Pie dough can sure be frustrating, so let's take a step back and evaluate what is going on. From what I can discern, everything you describe can be easily remedied- so let's take it step by step. Crisco will get as firm as butter, it just needs time to set and harden. 30 minutes in the freezer should be ample time, but the core may not be getting cool enough and the temperature differential between the very cold exterior and the not-yet-cold interior may be contributing the textural issues. If there are large chunks of butter that cause sticking, simply sprinkle a small amount of flour on your board and rolling pin to keep things from clinging. I find it's best to have small clumps of butter in the dough--something around the size of a pea. Keeping the dough as cool as possible and handling it minimally also helps--remember that when we touch the dough with our hands, we are essentially melting the fat. If you are experiencing dry dough--that cracks and doesn't stay together as a mass when formed in a ball-- then you can add 1-2 tsp. of very cold (iced) water. Go slowly in adding more water, as too much liquid will make the dough gummy and a yield a somewhat tough finished product. Happy Cooking. Enjoy!
  • Bill P
    Bill P
    I made these pies again this year and wanted to post back my experiences and more comments. Here they are: 1. I froze the cubes of butter and shortening the night before making the pies. That worked well and saved me some time in the morning. I thought the fat would be too hard to mix in the food processor but it actually seemed to work well. 2. I searched several markets, but none of the stores in my area carried cake flour. I used Bob's Red Mill Whole Wheat Pastry Flour. It seemed to work well and the crust tasted good. 3. I used non-sweetened evaporated milk again and figured I'd add my own sugar as I did last year. However, I didn't remember to add the sugar until after I was admiring my perfect pies baking cozily in the oven :) Fortunately, it was in the first 5 minutes of baking and I was able to remove the pies and stir in the sugar carefully with a fork. No one was the wiser. There's a lot to be said about organizing each ingredient beforehand instead of working down a list. Despite the error above, making the pies was definitely easier this year.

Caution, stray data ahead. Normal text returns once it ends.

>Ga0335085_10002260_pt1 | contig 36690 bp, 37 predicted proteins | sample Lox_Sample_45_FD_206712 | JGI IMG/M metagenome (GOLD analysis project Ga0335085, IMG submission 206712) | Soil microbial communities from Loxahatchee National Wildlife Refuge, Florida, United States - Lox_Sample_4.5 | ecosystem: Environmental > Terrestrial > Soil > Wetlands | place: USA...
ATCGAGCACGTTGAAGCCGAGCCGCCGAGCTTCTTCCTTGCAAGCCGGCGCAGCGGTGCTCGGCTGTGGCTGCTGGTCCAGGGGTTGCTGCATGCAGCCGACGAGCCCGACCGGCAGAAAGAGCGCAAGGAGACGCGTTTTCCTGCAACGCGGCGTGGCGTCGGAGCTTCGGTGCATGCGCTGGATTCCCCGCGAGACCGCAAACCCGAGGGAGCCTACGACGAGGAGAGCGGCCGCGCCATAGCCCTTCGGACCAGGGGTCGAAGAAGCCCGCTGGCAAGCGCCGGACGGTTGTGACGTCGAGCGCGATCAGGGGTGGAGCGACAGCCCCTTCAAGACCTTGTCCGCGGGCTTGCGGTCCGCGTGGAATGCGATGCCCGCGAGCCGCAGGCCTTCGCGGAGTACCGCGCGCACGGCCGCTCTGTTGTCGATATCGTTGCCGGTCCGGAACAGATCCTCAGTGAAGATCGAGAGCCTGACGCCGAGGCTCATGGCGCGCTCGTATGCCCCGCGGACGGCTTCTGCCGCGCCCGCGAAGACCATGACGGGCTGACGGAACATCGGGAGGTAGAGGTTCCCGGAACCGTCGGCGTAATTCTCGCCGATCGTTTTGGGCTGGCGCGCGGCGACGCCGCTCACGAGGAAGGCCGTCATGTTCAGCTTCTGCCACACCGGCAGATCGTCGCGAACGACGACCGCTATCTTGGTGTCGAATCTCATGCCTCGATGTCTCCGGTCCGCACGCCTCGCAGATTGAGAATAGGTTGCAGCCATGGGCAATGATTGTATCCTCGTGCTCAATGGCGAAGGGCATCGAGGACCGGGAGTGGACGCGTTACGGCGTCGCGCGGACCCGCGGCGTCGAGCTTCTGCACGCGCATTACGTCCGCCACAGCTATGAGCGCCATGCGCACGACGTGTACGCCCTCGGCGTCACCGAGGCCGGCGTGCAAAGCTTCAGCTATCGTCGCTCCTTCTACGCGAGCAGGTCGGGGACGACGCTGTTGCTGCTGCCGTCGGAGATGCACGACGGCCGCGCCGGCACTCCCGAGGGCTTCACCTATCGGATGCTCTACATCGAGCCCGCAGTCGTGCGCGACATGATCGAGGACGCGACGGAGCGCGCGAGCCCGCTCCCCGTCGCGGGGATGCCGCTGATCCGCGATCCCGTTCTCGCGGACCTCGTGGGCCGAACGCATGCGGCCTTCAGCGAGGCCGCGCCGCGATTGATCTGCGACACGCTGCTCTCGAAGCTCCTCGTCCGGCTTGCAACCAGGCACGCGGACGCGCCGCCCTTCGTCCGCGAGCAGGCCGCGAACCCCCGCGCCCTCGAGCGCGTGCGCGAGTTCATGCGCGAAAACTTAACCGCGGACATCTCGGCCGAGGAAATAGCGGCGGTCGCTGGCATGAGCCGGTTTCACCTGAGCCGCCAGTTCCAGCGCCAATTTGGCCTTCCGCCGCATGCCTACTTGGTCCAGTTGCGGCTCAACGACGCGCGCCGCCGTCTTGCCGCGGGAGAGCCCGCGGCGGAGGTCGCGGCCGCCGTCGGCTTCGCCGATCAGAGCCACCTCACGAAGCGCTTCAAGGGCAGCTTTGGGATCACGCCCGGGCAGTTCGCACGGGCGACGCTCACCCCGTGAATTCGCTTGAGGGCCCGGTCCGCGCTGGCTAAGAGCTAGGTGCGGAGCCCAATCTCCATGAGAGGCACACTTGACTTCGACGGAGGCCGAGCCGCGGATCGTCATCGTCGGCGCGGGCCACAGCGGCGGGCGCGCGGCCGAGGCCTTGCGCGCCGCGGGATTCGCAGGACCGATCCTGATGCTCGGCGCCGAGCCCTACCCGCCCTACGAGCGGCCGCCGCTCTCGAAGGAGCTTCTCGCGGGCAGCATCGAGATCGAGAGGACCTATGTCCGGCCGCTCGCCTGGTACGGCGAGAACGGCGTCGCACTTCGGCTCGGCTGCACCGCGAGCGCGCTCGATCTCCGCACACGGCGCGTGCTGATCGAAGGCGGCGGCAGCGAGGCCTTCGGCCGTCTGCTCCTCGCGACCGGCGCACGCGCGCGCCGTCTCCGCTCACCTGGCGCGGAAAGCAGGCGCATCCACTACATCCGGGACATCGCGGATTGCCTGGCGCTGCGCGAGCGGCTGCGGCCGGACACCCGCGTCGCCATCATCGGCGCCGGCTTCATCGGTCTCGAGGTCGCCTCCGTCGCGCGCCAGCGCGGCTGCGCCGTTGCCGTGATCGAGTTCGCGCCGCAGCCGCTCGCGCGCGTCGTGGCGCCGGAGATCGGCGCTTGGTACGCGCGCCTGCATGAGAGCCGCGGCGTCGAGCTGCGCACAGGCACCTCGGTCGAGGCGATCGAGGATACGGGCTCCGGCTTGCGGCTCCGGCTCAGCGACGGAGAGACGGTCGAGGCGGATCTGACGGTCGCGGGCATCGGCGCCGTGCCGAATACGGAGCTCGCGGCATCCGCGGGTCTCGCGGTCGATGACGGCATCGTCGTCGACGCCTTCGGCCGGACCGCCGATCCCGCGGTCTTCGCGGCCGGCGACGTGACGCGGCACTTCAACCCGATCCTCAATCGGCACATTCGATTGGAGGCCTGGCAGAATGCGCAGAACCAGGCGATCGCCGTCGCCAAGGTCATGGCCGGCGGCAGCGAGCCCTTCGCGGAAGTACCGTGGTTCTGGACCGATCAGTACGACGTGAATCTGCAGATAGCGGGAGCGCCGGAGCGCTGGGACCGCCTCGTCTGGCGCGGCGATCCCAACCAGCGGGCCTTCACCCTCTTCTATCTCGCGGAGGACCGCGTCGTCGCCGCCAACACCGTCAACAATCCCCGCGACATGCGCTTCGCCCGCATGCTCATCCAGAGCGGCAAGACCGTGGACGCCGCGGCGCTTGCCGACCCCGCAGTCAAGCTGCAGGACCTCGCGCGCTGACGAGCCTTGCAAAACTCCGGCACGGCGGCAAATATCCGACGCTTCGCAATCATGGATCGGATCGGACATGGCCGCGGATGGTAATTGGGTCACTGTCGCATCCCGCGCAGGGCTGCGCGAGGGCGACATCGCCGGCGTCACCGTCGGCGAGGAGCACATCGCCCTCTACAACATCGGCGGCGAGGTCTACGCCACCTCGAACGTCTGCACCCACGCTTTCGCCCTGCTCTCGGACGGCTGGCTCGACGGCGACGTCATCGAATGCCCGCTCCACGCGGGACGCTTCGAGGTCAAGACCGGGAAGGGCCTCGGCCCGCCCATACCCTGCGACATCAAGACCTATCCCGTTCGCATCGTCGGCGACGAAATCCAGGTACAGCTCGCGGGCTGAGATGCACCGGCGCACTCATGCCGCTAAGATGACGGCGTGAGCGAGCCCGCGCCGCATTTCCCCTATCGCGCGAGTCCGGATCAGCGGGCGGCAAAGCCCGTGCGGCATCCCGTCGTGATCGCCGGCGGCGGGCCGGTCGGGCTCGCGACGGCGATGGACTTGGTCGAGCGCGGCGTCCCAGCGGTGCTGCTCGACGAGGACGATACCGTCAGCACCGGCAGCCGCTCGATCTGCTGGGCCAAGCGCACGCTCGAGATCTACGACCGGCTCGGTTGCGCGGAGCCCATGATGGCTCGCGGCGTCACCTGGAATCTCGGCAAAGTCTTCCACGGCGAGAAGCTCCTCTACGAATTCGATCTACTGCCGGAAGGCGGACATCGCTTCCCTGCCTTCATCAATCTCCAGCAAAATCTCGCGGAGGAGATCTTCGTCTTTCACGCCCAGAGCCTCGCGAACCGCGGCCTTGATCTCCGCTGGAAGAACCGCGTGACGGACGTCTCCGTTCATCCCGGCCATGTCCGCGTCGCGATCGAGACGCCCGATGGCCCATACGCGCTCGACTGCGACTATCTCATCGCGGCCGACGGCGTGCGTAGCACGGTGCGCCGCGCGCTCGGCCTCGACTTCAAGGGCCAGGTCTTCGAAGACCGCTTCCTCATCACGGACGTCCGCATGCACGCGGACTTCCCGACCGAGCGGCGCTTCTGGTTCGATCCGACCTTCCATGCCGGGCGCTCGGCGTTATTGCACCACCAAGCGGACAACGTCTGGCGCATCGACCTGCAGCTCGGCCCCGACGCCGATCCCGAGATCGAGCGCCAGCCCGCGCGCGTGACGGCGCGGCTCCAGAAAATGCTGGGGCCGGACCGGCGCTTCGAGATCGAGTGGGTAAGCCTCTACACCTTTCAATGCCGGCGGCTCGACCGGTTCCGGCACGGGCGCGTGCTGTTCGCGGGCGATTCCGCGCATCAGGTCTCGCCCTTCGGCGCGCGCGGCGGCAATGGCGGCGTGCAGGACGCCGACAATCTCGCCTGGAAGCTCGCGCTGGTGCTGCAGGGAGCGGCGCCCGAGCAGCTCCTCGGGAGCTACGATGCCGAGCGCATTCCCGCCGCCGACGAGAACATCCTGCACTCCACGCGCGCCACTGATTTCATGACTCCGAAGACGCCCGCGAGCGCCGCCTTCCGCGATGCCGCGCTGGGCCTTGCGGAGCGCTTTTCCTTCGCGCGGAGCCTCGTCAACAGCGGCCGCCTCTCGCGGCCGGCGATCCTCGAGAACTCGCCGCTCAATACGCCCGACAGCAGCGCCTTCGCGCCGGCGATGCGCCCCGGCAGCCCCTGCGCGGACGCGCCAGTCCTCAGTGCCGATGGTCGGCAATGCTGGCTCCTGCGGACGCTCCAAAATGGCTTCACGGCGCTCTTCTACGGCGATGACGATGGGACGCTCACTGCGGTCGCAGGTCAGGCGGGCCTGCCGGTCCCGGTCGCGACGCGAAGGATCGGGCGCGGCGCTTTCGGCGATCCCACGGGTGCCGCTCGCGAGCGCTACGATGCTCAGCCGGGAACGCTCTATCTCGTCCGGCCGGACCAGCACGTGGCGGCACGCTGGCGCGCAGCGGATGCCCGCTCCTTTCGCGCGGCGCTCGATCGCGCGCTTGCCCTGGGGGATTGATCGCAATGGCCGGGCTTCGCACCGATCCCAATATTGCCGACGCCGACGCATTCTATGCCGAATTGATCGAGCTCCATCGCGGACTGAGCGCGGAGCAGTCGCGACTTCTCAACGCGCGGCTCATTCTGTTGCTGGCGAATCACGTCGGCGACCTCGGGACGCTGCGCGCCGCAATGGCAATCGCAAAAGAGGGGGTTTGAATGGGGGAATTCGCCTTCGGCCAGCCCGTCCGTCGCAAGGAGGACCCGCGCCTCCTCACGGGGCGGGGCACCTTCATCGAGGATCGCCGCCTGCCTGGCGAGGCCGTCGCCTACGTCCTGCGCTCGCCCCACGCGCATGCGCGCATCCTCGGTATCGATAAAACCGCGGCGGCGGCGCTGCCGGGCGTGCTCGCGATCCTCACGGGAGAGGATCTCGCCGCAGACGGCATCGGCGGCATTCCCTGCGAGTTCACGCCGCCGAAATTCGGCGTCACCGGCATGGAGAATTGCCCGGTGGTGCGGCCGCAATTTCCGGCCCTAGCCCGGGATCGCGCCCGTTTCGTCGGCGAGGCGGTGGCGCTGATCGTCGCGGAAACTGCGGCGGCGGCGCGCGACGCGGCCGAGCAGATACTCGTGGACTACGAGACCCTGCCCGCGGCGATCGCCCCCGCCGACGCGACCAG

• Kathleen F
    Kathleen F
    I, too, didn't have cake flour but it is easy to make (although I am definitely going to try your whole wheat pastry version). Put 2 T. of cornstarch in a measuring cup and sprinkle all-purpose flour in to fill. I did this three times (yield 3 cups) so I would have enough cake flour for 4 crusts. You must put it into a sieve or sifter and sift it at least 5 times to distribute the two ingredients and to aerate it to be light. Then measure out the 3/4 cup per one-crust recipe. I freeze the rest although this is probably not necessary.
  • Andy W
    Andy W
    I'm interested in exploring traditional english pasties as well as other meat pies. Is this a good generic crust that can be used for those applicaitons?
  • Dawn T Rouxbe Staff
    Dawn T
    This is a good generic pie crust. I am not sure of the exact English pastries that you are trying to make, but this recipe could possibly work — you might just need to make a batch and see how it goes. Hope that helps Andy. Cheers!